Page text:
What’s so Funny? How to Understand & Respond to Sarcasm in Spoken English

If you don’t understand a joke or humourous comment in another language, it can make you feel like a bit of an outsider. Engaging in humour, either by attempting to be funny or by reacting to someone else’s humour, can cause anxiety (or stress) if you’re unfamiliar or uncomfortable with it. This is true even if you speak the same language, since humour differs from culture to culture.  

For example, I’m Canadian, and I went to England for the first time to meet my relatives when I was 12 years old. At the end of a short stay, my younger cousin, who I had only a few days earlier, said to me, “OK, we’ve had enough of you now. You can go home.” She ended with a warm smile, so I immediately identified that it was a joke, and that she actually meant the opposite – that she was enjoying my visit.

For a very short moment, though, I remember feeling uncomfortable with what my cousin said, and didn’t know how to respond. I remember that I laughed. That actually was an appropriate response, but looking back, it would have been even better for the purpose of bonding with my cousin if had I responded back to her with my own sarcasm. As you might understand from this story, generally speaking, sarcasm is used a little differently from culture to culture. A lot does depend on the situation and the individuals, however.  

What is sarcasm?

Sarcasm is when people say something very different or even opposite to what they actually mean, but not for the purpose fooling (or deceiving) someone. Often the goal is to mock (or make fun of) someone or something – either lightly, just to tease, or strongly, to be cruel. Another word for sarcasm is irony. But not situational irony or dramatic irony – those terms are used in literature. When people say that sarcasm and irony are the same thing, they are referring to verbal irony. But actually, while verbal irony is neutral, sarcasm is negative. I’ll just use the term sarcasm from now on.  

Why should you learn about English language sarcasm? 

  1. Well, sarcasm and similar humour make up around 8% or more of the English language. (Gibbs, 2000) This is enough to make it important for you to learn.
  2. But if you don’t come from a culture that uses a lot of this type of humour, you might misinterpret something if it’s being said sarcastically. You might get hurt feelings or even get angry. This makes learning about sarcasm in English even more important! 
  3. Sarcasm is used to criticize, to assert or reinforce power, and sometimes just to insult or be mean. However, in many cases it has very positive functions. It can be used to entertain or amuse people, to bond with people (or create very good relationships), and to flirt. These useful functions of sarcasm are yet another good reason to learn about it.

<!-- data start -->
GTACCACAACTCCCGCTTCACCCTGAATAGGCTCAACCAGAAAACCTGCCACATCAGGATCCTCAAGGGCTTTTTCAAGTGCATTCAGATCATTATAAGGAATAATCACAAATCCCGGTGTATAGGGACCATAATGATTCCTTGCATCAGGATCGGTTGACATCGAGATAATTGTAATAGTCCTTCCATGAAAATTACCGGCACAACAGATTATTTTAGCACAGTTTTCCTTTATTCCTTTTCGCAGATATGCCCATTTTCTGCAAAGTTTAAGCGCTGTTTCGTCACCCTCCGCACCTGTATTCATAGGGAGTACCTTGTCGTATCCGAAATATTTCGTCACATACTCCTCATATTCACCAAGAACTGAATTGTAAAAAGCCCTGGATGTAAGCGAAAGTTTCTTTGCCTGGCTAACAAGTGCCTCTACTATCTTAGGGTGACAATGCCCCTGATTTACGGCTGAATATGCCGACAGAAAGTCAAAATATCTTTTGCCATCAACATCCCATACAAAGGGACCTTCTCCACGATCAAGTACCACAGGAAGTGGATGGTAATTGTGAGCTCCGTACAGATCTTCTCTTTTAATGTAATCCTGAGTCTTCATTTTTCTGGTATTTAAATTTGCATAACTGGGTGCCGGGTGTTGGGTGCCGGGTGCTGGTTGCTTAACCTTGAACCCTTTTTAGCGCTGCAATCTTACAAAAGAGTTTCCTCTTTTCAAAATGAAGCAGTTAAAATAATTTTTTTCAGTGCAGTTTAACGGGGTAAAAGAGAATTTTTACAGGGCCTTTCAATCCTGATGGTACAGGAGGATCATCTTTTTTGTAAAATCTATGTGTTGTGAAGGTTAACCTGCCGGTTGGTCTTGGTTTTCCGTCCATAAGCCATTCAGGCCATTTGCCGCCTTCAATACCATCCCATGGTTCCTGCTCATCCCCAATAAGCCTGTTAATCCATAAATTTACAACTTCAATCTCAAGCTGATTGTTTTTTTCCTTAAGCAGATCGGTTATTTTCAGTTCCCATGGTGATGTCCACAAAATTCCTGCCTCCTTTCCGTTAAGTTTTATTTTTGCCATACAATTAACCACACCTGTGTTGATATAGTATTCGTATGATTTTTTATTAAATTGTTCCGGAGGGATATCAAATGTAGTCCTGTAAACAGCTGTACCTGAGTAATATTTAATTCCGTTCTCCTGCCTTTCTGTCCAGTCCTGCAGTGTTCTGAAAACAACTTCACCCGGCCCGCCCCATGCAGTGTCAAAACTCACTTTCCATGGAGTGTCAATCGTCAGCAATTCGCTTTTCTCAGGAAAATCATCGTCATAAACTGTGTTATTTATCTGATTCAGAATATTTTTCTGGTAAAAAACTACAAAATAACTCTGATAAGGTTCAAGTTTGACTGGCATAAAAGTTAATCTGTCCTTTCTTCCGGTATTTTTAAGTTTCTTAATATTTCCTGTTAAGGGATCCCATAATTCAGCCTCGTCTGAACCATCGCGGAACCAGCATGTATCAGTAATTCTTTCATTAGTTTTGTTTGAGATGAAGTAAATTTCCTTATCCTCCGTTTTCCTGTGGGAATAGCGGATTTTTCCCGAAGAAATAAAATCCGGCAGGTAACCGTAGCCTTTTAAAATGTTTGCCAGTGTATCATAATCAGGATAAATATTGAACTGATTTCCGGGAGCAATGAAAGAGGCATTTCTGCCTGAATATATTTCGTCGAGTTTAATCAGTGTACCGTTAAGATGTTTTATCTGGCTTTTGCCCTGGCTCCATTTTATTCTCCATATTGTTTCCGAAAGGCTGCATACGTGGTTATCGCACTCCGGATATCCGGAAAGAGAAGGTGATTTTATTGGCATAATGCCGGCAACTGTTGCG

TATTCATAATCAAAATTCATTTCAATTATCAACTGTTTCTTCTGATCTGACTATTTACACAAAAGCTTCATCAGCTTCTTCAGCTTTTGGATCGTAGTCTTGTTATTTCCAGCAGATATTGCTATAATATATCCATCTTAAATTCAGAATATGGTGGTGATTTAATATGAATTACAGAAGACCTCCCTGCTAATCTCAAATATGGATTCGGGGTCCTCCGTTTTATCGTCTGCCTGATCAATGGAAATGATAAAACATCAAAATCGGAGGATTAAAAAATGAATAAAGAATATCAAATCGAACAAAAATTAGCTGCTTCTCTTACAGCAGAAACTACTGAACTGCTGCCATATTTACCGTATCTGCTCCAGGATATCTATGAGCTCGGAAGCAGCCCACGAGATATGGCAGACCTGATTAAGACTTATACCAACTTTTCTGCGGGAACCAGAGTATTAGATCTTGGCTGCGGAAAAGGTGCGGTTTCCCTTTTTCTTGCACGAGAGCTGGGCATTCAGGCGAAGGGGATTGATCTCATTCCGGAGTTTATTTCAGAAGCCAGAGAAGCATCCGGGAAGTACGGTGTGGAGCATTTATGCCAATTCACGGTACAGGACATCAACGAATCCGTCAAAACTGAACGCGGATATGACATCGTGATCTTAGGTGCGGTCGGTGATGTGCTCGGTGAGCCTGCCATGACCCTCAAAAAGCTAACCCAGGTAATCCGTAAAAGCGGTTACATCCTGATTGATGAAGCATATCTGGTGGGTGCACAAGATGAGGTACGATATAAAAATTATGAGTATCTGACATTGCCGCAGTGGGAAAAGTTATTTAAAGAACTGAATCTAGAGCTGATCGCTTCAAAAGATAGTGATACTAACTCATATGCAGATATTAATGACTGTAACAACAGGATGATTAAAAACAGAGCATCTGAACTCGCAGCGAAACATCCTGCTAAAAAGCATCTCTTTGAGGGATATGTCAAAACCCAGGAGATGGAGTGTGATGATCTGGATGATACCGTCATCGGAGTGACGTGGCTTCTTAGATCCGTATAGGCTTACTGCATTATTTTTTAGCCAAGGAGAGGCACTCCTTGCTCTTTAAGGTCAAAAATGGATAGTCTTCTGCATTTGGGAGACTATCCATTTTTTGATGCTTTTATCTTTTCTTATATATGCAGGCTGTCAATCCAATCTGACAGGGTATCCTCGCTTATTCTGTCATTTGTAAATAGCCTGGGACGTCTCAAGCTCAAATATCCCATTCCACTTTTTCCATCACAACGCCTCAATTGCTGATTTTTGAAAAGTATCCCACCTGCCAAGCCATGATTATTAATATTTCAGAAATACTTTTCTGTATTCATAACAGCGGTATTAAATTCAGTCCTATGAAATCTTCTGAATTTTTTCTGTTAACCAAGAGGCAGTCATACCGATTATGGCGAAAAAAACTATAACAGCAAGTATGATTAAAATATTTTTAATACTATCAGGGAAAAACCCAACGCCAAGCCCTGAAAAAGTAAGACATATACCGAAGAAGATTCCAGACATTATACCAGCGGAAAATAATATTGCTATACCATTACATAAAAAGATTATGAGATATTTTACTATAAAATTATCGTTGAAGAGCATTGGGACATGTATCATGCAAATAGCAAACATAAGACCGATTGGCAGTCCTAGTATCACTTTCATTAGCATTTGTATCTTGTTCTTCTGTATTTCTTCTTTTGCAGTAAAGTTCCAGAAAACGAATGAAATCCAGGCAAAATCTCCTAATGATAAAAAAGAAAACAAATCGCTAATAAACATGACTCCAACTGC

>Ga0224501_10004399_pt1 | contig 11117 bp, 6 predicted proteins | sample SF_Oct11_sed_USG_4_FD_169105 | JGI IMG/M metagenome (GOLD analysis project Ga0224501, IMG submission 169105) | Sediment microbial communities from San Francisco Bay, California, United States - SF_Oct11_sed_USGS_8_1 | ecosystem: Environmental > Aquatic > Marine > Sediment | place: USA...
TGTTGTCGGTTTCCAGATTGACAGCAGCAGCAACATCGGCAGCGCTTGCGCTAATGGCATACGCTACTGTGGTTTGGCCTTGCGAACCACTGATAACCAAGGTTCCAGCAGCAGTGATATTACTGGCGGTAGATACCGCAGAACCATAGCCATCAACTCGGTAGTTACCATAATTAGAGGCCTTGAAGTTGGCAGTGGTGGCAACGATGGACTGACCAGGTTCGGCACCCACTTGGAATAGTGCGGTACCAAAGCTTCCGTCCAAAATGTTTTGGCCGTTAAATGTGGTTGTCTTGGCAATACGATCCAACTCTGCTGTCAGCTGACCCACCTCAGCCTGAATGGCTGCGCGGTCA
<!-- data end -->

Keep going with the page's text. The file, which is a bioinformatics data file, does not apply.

Sarcasm can a very dark and witty (or clever) type of humour. It can indeed be very biting (or nasty, cutting, sharp, stinging, caustic, scathing), so unless you’re very confident in your English skills and your ability to be sarcastic, I would be careful. In fact, I might suggest that you don’t try to produce sarcasm until you understand it extremely well.  

However, you can definitely learn to detect (or identify) it, to understand it, and to respond to it. And hopefully you can also learn to appreciate (or enjoy) it. 

 Now you know why you should learn about English language sarcasm. This type of humour is used a lot in the English language. Understanding sarcasm can help you avoid feeling uncomfortable, isolated, or even unnecessarily hurt or offended. Instead, you’ll be better able to enjoy English and connect well with English speakers. 

It’s been said that if you understand the humour of another language (and find it funny), then you’ve likely already reached a high level of proficiency (or ability) in that language. I think that this is true, and particularly true if your mother tongue and culture are very different from English. I know many Japanese, for example, who have reached a very high level of English proficiency, but still miss the nuances of sarcasm. For some English language learners, sarcasm in English can be extremely difficult to understand – but not impossible. 

I’ve explained what sarcasm is, why it’s important to learn, and briefly mentioned a few of its functions. I could talk about those functions more, but I want to focus more on giving you practical information. The rest of this post is divided into two parts. First, I’ll share some features of sarcasm so that you can identify it when you hear it. Second, I’ll give you some advice on how to respond to it.